The Missing Howls of Denunciation Over Major Sex Trafficking
Michael Brenner considers the dearth of #MeToo outrage at the foul activities of the 25-year-long Epstein-Maxwell operation.
Why have the howls of outrage not echoed through the media? Why has the trumpet’s call to action been silent? Why haven’t the halls of Congress resounded with denunciation and the demands for justice.
Sexual trafficking of women and children is probably the century’s greatest assault on girls and young women outside of Boko Haram’s rampages and the crimes of the Islamic State against the Yazidis. In terms of sheer numbers, it exceeds those atrocities. High among the malefactors is the Epstein-Maxwell operation. Its foul activities went on for 25 years. It was known to law enforcement authorities for most of that time. The sole legal action taken was the one count lodged against Jeffrey Epstein in 2006 for “soliciting a minor.” With the connivance of the highest authorities in Washington, it was a genteel house arrest that was a mockery of supposed punishment.
The most grotesque aspect of this sinister criminal ring was the knowing participation of dozens of members of the highest echelons of the American elite – possibly including two occupants of the White House. Rape – both statutory and violent – was the order of the day. So, too, involuntary confinement, extortion, blackmail, intimidation and god knows what other heinous crimes.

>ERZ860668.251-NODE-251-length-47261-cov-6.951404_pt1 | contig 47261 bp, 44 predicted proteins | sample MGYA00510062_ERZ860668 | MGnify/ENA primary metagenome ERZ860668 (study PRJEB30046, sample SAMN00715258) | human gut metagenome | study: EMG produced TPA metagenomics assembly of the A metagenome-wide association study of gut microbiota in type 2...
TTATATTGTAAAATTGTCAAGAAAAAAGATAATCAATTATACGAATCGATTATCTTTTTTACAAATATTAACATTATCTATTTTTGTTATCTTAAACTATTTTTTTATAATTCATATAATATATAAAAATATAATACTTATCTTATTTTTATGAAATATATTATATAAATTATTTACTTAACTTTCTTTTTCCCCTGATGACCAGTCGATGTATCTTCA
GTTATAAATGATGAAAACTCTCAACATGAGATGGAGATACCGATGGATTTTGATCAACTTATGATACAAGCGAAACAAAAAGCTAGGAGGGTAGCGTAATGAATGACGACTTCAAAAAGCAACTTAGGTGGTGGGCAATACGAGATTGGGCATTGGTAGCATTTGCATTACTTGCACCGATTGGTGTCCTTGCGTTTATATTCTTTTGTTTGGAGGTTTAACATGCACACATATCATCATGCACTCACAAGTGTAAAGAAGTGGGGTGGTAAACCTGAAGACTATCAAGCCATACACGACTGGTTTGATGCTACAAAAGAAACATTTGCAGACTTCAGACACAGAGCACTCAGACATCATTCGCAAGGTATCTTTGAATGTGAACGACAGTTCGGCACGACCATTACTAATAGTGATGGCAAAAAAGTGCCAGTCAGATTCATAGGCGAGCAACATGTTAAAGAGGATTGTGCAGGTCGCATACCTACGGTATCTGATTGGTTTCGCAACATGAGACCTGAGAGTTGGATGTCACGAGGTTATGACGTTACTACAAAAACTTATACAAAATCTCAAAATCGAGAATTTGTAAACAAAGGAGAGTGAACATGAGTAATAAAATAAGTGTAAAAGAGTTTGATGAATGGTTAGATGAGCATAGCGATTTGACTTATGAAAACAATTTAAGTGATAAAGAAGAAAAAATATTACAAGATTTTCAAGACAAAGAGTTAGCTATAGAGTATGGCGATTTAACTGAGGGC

Yet, the protests and cries for punishment from our self-styled militants for women’s rights have been muted – to understate things. A brief flurry of ritual shock in the weeks immediately after Epstein’s arrest is all. Such condemnation as we heard or read placed the entire affair in the wadding of a general critique of the abuses carried out by privileged men since 1776. Now, just the usual titillation about the deplorable condition of Epstein’s jail cell and tidbits about Lady Ghislaine – the socialite super madame.
Compare this soft murmuring with the hell raised by so many about garden variety sexual harassment ascribed to public personalities. Al Franken driven out of the Senate. Garrison Keillor cast into the wilderness by NPR. Etc., etc. No rape, no violence — an uninvited hand on the bare back of a decade-long acquaintance in the latter instance. The discrepancy is stunning.
We comb the news waiting to hear of the reception held by Elizabeth Drew and U.S. Rep. Nancy Pelosi in the former’s swank Manhattan apartment to console and honor the victims. We wait breathlessly for a special issue of MSM exposing who was involved and what happened. We imagine deputations flooding the Capitol to insist on a swift, no-holds-barred investigation. We peer into the gloom for Hillary bearing the torch of women’s emancipation. We anticipate The New York Times’ mea culpa as to why they ignored the story for a quarter century. Perhaps #MeToo could sponsor a benefit concert in Central Park to raise funds for the hapless victims from around the world. After all, these odious crimes occurred on American soil, committed almost exclusively by Americans. The Clinton Foundation would be the logical place to ask for financial support. There is an ancient Crusader saying: “first the feast, then the morals.”